L’Isle soon found that, in spite of his unsoldierly undress, the Don was a sturdy old fellow, who chafed at being shut up in a garrison, surrounded by defensive walls and moats. He longed to take the field and become the assailant.
“I trust we will all be in the field shortly,” said L’Isle, echoing his sentiment. “But we have wily foes to deal with. All their great successes have been won by surprise, aided by traitors among us. They are now evidently anxious to anticipate us, and if we delay long, there is no knowing where the first blow may fall. I wonder,” said he, with a puzzled look, “why they keep so large a force at Trujillo, and have such strong detachments foraging on this side the mountains of Toledo? A few marches may unite then near us.”
“Do you suppose that they are thinking of Badajoz?” asked the Spaniard, looking as if L’Isle had seized him by the shoulders, and roughly waked him up.
“Marshal Soult has an eye this way, and would give more than his little finger to have it again,” said L’Isle; “for nothing would cramp our movements more than the loss of it. They have now, indeed, little chance of success, we know,” he added, bowing to the governor, “but may think it worth trying. Their leaders think nothing of risking the loss of a thousand men or so, on the slenderest chance of a great prize. The conscription fills up all these gaps.”
“No doubt; no doubt. But we will watch the rascals closely,” said the governor.
“I dare say,” said L’Isle laughing, “you have a spy or two in Trujillo, besides the lynx-eyed, keen-eared scouts you keep on the roads, and in the villages around you.”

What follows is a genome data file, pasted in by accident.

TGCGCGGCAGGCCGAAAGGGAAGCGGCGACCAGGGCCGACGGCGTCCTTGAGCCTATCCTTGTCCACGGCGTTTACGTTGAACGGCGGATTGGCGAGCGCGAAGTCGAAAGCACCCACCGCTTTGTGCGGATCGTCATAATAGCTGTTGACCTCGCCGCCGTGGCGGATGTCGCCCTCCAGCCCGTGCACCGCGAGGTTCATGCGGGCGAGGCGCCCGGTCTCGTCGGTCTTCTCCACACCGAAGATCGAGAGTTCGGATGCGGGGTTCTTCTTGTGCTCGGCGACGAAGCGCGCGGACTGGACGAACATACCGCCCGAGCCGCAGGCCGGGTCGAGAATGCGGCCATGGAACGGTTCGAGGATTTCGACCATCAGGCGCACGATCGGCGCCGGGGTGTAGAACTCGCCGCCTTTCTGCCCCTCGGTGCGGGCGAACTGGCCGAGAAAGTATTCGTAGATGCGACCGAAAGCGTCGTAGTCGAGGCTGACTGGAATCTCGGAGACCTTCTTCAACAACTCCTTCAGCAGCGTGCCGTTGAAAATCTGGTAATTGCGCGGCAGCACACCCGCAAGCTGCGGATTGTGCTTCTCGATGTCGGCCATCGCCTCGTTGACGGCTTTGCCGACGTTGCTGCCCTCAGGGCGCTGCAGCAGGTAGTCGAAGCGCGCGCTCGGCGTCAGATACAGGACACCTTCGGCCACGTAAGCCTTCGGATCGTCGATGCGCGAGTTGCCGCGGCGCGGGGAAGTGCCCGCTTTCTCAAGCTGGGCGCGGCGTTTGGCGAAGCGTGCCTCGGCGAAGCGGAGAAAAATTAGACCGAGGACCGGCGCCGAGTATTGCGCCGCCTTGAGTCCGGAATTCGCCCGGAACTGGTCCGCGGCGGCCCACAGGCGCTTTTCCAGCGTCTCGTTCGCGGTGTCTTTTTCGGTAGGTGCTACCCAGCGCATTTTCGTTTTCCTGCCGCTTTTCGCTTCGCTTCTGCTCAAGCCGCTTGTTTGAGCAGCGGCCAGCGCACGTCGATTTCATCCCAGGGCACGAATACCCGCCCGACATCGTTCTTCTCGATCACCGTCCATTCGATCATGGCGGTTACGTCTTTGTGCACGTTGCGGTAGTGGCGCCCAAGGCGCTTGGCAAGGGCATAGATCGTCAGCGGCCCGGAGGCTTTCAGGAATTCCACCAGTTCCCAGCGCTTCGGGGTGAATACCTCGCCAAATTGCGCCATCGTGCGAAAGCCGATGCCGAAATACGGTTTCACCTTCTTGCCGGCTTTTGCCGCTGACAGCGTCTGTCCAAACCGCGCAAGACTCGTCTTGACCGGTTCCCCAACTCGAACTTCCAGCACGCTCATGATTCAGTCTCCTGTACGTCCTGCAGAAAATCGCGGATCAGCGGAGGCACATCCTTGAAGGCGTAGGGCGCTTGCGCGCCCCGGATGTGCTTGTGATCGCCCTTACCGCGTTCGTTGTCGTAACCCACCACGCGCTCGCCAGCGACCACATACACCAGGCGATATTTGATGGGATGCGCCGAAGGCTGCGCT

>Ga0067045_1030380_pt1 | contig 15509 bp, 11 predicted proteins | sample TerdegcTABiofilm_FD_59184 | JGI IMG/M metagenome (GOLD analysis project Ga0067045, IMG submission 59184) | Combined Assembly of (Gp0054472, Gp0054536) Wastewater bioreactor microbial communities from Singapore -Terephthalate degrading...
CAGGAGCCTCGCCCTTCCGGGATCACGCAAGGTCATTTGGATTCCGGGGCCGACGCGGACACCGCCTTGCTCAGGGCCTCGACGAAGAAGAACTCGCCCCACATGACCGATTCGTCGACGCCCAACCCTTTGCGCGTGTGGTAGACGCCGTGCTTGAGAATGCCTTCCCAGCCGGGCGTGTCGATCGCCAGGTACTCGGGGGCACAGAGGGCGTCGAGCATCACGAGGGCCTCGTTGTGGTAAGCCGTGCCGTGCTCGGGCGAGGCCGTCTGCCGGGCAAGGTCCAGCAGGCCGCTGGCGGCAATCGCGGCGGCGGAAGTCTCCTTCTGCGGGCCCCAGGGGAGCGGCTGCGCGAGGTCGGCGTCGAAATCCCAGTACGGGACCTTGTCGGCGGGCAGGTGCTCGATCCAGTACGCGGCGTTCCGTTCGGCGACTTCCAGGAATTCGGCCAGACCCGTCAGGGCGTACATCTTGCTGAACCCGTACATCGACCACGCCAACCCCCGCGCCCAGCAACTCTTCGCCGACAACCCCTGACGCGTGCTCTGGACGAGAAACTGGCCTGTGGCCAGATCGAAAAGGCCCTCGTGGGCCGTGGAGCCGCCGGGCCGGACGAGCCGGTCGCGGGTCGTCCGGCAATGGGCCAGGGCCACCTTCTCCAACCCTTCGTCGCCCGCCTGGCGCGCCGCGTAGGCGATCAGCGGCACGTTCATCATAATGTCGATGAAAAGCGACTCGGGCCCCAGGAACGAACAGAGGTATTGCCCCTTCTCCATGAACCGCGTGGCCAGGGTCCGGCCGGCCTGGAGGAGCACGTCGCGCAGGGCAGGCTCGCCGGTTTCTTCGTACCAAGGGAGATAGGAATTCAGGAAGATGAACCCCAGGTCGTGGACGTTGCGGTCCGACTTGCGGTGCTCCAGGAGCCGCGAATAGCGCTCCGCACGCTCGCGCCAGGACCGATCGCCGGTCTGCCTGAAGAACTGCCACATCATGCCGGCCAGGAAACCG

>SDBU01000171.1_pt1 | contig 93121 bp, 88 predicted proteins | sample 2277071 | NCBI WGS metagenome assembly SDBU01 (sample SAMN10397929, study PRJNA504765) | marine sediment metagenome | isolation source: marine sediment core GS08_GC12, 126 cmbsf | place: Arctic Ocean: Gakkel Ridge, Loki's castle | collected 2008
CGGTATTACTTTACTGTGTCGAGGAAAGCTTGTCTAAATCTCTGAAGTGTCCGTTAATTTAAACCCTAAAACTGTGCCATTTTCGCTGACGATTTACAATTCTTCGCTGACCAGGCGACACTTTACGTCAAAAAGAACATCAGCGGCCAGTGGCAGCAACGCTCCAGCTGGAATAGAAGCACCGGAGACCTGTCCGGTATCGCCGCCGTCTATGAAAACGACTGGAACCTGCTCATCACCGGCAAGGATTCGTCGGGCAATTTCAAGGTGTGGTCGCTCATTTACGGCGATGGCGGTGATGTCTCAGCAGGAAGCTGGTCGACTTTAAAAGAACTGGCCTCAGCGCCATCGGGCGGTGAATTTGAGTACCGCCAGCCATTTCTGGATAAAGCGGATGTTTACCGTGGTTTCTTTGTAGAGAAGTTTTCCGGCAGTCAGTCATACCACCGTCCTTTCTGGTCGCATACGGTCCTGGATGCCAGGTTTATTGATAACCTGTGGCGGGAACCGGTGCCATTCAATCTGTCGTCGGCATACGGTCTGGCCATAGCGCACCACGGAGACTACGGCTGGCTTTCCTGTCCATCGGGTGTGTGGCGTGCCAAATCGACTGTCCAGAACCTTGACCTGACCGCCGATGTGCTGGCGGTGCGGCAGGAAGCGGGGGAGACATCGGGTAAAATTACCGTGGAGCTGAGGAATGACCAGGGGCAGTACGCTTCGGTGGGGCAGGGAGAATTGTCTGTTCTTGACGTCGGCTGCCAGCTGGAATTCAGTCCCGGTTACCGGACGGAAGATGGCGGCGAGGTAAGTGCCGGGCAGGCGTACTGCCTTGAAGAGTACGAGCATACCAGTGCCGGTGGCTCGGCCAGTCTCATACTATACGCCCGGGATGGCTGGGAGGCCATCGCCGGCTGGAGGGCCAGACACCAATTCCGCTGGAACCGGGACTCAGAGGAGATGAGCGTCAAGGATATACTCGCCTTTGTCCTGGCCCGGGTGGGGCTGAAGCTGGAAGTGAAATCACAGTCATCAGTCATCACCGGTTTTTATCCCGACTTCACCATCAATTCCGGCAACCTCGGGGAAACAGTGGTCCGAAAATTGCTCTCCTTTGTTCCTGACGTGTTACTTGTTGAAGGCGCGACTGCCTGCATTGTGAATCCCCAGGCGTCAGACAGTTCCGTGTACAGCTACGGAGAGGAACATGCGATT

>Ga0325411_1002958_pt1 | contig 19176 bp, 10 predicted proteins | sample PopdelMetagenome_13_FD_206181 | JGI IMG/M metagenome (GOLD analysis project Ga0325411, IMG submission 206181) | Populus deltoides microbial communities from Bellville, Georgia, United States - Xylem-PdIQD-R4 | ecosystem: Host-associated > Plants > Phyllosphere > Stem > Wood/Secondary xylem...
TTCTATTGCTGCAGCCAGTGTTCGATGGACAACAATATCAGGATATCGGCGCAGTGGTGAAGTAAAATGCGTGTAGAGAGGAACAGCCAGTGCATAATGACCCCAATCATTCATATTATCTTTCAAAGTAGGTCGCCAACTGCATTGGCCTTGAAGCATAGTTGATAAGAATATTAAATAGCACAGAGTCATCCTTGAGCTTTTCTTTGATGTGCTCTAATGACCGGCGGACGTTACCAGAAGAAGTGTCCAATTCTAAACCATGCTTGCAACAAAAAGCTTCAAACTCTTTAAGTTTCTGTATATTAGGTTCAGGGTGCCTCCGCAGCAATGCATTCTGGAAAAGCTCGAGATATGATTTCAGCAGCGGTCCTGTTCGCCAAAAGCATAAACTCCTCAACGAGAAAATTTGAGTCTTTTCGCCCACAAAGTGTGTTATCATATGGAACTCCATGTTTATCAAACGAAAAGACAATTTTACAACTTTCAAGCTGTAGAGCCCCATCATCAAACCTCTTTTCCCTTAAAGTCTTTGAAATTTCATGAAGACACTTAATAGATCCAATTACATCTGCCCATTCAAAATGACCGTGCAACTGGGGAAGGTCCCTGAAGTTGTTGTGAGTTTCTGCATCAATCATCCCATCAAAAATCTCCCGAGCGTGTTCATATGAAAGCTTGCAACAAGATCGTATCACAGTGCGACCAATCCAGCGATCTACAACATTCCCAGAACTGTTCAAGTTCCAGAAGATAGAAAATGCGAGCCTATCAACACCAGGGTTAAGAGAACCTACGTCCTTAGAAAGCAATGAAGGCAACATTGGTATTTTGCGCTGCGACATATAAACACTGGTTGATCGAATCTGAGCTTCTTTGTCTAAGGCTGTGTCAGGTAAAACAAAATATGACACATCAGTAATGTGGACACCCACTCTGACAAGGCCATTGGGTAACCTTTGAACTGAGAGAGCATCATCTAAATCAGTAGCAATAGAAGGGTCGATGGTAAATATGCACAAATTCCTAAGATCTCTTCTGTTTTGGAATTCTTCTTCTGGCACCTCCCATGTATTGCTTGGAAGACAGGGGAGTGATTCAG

“We get intelligence—we get intelligence,” said the Spaniard evasively. “But as the French are now moving, it will be well to bestir ourselves, to find out what they are at.”
These, and other hints, that L’Isle threw out—not as advice, but inquiries and chance suggestions, being mingled with deferential attention to all the Spaniard had to say—neither startled his vanity, nor chafed his pride. He was pleased with L’Isle, talked frankly to him, and presented him ceremoniously to his officers, who now began to wait upon him. When L’Isle was about to take his leave, he urged him to return to dinner, and charged a favorite officer to show L’Isle everything he wished to see in Badajos, that he might be enabled to report the condition of this stronghold to Sir Rowland Hill.
“I must communicate with Sir Rowland so speedily,” said L’Isle, “that I must be content with the pleasure of having breakfasted with your Excellency;” and with marked respect he took leave of the governor and his suite, having been treated—in diplomatic phrase—with “distinguished consideration.” Indeed, had Sir Rowland seen and heard him during his audience, he would have patted him on the back, and thanked his stars for giving him so able and adroit an ambassador. Were it possible to become wise by the wisdom of another, Badajos would have had a watchful governor. Prolonged watching is no easy task, but L’Isle knew that if the Spaniard could be roused to a week of vigilance, the urgent need of it would be over.